Craig Walker, CIO at Shell Downstream, which uses low-code to build digital services for the company's mergers and acquisitions unit, among others, has his own testimony of how low-code development has impacted his operation:
I can drag and drop a few things and someone can look at that data and say, "Wow, that tells me something I didn't know."
Walker adds that Shell now hand writes code only for specialized applications that they can claim as their exclusive intellectual property, or which provide a competitive advantage.
How low-code facilitates M&A integration
Low-code can provide considerable benefits in almost every area of a company's operations. But there are two areas in which its contributions are particularly critical.
Low-code and Master Data Management
Low-code development has proven to be a great tool for implementing one of the most crucial functions needed for a successful M&A process. Master Data Management (MDM) allows a newly combined corporate entity to create "a set of accurate, up-to-date master records that can be referenced as the 'single source of truth' for each significant person, place or thing that the business references in its day-to-day operations."
Having that "single source of truth" after a merger or acquisition is an absolute necessity. Otherwise, information that refers to the same item may be stored at multiple locations around the newly combined company, but may differ in its content or freshness. For example, companies A and B have merged to form the AB company. The company A record concerning a mutual customer, John Smith, gives his recently updated address as 123 Elm Street. But the company B record was never updated, and still states Smith's address as 456 Oak Street. When workers at the new AB company access John Smith's records, which address will they receive?
MDM ensures that whenever information about a particular item or person is accessed anywhere across the organization, the data that is supplied will be consistent, accurate, and up-to-date.
Low-code and procurement
A similarly critical function for newly merged companies is supply chain integration. According to Robert Kugel, senior VP and research director, Ventana Research,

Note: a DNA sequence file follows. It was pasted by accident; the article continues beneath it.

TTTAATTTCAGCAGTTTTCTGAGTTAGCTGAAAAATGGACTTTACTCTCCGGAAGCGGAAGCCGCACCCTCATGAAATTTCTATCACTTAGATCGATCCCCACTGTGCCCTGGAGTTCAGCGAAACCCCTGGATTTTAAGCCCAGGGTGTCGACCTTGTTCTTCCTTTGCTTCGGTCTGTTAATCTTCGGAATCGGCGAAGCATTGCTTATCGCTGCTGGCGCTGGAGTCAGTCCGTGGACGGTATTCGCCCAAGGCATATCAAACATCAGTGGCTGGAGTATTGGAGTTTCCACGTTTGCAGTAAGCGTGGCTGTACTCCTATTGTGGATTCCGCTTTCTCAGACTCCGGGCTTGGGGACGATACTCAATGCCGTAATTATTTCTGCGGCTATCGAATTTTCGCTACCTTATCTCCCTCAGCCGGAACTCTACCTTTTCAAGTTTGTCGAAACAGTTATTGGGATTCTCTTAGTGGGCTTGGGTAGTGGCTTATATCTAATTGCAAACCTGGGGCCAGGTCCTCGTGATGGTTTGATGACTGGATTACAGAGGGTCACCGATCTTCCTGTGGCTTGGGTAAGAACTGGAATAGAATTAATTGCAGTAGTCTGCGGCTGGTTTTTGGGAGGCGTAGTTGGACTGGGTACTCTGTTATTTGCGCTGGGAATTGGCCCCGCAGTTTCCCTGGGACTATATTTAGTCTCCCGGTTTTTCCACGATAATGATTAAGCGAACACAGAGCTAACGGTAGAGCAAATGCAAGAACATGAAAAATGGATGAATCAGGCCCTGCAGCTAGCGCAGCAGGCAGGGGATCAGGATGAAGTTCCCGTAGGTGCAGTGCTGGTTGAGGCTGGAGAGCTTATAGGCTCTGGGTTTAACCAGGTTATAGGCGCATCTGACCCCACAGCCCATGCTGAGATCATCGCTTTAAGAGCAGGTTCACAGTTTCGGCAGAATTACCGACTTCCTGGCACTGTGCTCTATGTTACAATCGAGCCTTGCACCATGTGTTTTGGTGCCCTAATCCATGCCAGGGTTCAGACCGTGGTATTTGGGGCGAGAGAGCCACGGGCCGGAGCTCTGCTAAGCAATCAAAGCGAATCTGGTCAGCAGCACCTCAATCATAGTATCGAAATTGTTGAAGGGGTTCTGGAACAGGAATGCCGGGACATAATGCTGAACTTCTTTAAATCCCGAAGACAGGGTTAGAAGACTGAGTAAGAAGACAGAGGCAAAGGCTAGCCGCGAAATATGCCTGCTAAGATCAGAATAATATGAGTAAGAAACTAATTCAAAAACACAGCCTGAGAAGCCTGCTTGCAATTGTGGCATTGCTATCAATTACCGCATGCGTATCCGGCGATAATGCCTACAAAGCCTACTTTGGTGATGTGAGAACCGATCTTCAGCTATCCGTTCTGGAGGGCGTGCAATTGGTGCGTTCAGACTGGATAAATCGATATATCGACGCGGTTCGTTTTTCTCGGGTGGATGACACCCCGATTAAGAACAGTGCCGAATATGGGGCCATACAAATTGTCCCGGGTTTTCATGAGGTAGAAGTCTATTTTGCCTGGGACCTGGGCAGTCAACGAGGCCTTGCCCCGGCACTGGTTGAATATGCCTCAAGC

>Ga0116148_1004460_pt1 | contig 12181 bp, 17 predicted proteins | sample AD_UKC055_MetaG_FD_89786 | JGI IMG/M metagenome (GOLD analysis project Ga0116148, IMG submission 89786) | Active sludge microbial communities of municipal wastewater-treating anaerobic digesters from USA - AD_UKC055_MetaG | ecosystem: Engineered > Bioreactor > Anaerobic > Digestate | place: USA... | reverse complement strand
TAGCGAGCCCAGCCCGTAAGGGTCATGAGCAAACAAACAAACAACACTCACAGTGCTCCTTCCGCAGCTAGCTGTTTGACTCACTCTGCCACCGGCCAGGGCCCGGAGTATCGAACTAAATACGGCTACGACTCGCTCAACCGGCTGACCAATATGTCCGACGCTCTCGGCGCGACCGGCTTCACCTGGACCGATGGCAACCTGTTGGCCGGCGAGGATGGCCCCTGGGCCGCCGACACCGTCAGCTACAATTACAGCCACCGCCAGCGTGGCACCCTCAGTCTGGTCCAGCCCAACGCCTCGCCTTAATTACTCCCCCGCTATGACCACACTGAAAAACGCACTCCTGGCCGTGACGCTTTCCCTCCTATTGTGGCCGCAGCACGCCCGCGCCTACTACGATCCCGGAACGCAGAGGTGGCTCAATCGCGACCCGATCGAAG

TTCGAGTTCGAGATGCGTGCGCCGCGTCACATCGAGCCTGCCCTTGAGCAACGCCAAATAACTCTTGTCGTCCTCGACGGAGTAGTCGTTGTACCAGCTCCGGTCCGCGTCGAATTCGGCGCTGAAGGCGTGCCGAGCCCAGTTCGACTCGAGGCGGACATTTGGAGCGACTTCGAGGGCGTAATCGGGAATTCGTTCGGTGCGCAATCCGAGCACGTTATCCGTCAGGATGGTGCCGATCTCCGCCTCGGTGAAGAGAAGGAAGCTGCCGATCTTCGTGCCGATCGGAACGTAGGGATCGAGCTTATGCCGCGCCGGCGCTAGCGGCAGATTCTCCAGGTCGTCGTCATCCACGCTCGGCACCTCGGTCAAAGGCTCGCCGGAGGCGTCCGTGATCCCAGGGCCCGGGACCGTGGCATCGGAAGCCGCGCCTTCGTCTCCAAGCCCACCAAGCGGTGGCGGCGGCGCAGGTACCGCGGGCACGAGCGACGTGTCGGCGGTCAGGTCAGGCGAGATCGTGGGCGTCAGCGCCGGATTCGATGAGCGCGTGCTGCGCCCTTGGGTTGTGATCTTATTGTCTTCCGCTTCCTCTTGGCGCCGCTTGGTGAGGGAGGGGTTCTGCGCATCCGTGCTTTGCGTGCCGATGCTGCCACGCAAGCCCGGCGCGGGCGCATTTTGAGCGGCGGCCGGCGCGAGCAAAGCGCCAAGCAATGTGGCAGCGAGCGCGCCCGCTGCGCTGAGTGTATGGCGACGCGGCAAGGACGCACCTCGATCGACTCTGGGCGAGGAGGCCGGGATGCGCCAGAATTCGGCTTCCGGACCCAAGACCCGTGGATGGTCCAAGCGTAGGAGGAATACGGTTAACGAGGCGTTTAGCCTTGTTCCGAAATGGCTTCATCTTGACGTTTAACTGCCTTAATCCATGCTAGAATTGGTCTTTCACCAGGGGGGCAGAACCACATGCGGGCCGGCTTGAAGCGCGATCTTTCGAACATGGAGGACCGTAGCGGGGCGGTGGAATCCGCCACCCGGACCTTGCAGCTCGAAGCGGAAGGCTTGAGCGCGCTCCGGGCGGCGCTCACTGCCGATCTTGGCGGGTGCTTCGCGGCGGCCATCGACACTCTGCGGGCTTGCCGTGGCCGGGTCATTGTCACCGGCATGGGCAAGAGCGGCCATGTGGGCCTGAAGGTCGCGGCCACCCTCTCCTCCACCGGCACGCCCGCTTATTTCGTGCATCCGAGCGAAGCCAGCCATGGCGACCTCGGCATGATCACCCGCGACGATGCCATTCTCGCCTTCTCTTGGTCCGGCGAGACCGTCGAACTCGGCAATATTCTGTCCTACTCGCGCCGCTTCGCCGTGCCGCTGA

One of the most common reasons [for M&A failures] is that the expected operational synergies weren't realised because post merger integration of their sourcing and supply chains weren't handled properly.
When companies merge, the complexity of each entity's supply chain arrangements often makes integrating the two extremely difficult. Without accurate and up-to-date information from both of the pre-merge companies, achieving a successful integration becomes even less likely. As supply chain analyst Steve Rice declares:
Without a single, digital supply chain management platform to bridge these "data silos", the potential ROI of the M&A transaction can be tainted by excess inventory, poor customer service, and poor response capabilities to newly acquired customers' demands.
Low-code apps have proven to be invaluable tools for consolidating supply chain data into a form that is accessible and consistent across the merged organization.
How eSystems solutions simplify M&A
In collaboration with its industry-leading automation and integration partners, Workato and OutSystems, eSystems offers low-code solutions that drastically simplify the M&A process. We enable consolidation across the organization with robust integrations that provide cost savings, transparency, and above all, speed. No more struggling with missing data, broken processes, or manual workflows. Through the powers of low-code, eSystems can automate workflow processes while ensuring data accuracy and completeness, making M&A transitions both easy and fast.
You can occupy the driver's seat in your merger or acquisition process! To find out how eSystems can help you revolutionize your M&A experience, contact us today.
WRITTEN BY: Mika Roivainen | Chief Digitalization Officer